If someone wants to lament missing out on something, I’d shed more tears over the long-gone “SKS with a spam can of ammo for $99” deals of yesteryear, not hundred-dollar Mosins.

    • “Endearingly ugly” is one of the requirements for British battle weapons of that era. Have you hugged your .455 Webley top-break revolver lately?

  4. I wouldn’t worry about shooting her sparingly at all. That Enfield will last far longer than your kids and their kids will last…

    • Agreed, unless you’re hand loading hot rounds or doing an awful lot of shooting, shooting out a battle rifle like an Enfield is going to take a lot of time and money. If it’s always shot sparingly, properly cleaned and lubricated and stored in a good environment it might be passed on in functional condition to your 10th generation of grand children without problem. With enough lube the shelf life is indefinite but certainly into the hundreds of years. As to service life, if a rifle like this is fed on only normal pressure ammunition, it might make it 100,000 rounds before it’s kaput and even then with a new barrel, pin and spring set it would likely run like new, there is little to break and what there is takes little abuse in firing. They basically last forever.

      Along those same lines, when Mausers were $109 and surplus ammo for them cheaper than .22 is now I saw some of those shot so much and treated so badly that if it were possible to break one it would have happened. They (WWI era battle rifles) weren’t made like a sporting rifle, the rifling is much deeper, the barrel is a touch softer and the rest is as robust as it gets. I’d say shoot to your hearts content and don’t worry about the rifle, it can take that and much more.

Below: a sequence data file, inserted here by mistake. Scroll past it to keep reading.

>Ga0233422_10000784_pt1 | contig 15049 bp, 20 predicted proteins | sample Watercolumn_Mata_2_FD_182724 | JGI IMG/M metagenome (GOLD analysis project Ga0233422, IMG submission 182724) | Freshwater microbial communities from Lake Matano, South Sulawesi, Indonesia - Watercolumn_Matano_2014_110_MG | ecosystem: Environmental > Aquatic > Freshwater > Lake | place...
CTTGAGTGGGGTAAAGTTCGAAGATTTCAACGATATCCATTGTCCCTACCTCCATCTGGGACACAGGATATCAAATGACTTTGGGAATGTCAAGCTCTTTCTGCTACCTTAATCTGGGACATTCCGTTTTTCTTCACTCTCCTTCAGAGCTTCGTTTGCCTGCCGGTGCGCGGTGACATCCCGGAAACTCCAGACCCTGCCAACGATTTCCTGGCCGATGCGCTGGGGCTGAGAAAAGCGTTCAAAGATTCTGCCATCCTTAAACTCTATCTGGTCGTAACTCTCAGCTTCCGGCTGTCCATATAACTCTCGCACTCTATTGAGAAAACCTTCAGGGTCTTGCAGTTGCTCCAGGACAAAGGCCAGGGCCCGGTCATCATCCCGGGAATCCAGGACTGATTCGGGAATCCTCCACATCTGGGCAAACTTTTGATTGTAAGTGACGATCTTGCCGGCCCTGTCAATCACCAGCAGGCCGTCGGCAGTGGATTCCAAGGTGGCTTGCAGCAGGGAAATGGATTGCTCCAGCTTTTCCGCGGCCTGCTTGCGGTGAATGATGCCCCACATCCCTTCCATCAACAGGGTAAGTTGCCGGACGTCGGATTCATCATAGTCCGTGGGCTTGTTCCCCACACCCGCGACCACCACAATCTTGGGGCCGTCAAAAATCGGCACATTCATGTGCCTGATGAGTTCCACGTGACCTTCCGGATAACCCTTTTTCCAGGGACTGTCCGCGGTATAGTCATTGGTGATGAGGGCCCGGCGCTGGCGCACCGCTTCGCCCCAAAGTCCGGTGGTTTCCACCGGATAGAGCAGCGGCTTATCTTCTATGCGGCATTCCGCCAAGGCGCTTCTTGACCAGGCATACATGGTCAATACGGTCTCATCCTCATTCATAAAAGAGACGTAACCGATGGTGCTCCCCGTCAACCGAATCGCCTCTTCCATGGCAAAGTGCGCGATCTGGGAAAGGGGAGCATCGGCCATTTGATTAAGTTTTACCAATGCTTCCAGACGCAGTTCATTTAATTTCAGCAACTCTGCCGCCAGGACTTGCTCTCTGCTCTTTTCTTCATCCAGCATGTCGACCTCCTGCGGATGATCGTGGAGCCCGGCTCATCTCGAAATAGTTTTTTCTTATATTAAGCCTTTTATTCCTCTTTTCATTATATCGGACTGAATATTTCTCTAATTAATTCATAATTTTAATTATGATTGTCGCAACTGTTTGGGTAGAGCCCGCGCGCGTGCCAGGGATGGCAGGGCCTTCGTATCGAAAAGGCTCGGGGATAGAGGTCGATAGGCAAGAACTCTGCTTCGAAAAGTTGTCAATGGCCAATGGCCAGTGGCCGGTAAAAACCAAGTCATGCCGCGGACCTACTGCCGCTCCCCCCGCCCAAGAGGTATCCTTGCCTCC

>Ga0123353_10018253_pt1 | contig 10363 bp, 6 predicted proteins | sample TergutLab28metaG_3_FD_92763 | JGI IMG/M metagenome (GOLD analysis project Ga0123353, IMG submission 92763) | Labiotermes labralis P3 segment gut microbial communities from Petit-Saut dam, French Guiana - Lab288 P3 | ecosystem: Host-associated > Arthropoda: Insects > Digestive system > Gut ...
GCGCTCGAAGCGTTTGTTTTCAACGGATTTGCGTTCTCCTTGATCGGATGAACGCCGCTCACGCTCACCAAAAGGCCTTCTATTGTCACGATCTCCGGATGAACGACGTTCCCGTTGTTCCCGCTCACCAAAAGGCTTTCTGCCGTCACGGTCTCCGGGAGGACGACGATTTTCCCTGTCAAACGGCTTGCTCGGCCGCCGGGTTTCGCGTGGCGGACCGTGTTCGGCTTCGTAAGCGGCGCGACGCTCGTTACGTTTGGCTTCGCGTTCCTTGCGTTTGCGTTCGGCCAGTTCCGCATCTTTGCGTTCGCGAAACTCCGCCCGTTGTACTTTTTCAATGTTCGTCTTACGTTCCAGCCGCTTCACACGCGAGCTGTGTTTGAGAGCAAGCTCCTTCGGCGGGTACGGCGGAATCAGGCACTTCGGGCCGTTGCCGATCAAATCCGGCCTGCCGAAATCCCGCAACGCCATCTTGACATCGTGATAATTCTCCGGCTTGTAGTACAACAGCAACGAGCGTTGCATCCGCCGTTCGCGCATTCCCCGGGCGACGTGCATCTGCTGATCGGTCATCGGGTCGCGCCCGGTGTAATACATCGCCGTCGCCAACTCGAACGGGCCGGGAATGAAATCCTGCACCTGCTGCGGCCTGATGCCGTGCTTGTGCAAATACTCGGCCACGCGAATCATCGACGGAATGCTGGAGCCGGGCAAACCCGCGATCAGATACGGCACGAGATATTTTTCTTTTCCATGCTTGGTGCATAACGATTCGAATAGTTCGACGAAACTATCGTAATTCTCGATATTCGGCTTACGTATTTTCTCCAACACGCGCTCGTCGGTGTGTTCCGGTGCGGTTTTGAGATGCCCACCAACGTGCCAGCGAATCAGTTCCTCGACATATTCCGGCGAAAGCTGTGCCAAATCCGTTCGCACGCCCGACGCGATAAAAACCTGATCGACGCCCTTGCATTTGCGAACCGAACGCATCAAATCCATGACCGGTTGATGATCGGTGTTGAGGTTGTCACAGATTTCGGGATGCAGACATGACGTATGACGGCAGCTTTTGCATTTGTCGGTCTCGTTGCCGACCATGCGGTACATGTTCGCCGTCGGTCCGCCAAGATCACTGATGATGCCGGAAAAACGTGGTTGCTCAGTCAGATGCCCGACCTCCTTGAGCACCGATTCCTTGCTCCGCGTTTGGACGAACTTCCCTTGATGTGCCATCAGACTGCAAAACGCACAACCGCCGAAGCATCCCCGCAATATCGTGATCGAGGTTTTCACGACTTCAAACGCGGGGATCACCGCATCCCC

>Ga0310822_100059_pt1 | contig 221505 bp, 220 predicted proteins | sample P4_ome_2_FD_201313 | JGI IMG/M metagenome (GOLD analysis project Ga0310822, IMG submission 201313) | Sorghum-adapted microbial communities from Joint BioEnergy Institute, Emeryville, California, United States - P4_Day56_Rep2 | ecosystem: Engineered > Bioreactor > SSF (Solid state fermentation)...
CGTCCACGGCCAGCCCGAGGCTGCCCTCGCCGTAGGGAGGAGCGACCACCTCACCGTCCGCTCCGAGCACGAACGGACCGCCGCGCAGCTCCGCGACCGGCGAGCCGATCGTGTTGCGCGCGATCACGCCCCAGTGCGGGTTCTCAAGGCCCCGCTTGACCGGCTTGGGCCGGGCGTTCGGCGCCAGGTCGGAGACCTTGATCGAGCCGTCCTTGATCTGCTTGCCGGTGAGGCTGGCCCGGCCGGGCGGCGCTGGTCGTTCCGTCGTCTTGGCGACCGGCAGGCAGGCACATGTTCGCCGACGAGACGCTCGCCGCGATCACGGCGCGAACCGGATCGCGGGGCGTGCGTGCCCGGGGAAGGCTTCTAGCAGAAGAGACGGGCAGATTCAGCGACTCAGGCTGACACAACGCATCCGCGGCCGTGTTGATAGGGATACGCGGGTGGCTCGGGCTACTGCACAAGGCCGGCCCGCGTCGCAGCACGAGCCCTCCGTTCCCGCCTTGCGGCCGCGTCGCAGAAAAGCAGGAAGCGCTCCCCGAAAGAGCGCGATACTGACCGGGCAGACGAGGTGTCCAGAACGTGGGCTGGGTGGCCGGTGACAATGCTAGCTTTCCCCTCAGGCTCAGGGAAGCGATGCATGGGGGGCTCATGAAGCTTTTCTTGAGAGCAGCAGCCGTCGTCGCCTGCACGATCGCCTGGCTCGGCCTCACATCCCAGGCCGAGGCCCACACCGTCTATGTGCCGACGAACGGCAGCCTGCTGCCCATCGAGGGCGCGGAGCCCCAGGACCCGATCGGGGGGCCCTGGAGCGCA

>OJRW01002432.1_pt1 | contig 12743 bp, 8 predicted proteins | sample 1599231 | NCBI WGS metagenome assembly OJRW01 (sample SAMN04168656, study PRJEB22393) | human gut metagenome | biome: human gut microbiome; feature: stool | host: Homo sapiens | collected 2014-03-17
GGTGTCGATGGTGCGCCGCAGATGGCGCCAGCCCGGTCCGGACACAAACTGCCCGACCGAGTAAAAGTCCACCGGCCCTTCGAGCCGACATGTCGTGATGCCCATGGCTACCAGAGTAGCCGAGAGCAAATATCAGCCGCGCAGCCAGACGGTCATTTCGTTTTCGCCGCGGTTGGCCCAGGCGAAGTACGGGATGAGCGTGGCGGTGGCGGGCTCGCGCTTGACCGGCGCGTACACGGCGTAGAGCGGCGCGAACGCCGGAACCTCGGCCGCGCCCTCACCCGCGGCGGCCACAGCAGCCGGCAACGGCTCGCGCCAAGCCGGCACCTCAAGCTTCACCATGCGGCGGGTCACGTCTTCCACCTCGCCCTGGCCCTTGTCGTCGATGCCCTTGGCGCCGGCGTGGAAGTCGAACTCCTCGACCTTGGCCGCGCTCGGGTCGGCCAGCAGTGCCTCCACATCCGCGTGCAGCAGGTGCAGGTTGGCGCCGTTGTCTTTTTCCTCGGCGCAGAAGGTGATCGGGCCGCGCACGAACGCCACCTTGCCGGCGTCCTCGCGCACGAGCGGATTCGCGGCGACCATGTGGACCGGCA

5. Several years ago, I did some appraisal work, in return for which I was given an Ishapore-built SMLE. It’s virtually identical to its British counterpart, but chambered for the 7.62x51mm NATO cartridge…best of both worlds, and a pleasure to shoot!

  6. Love the Enfield – Kicks like a mule compared to the 1903 or M1A – continue the journey of your fathers and shared joy of shooting with the kids and their kids. Great read!

    • I have to disagree, entirely, with the “kicks like a mule” compare to the M1 Garand.

      The Lee Enfield is VERY heavy and that weight mitigates felt recoil tremendously.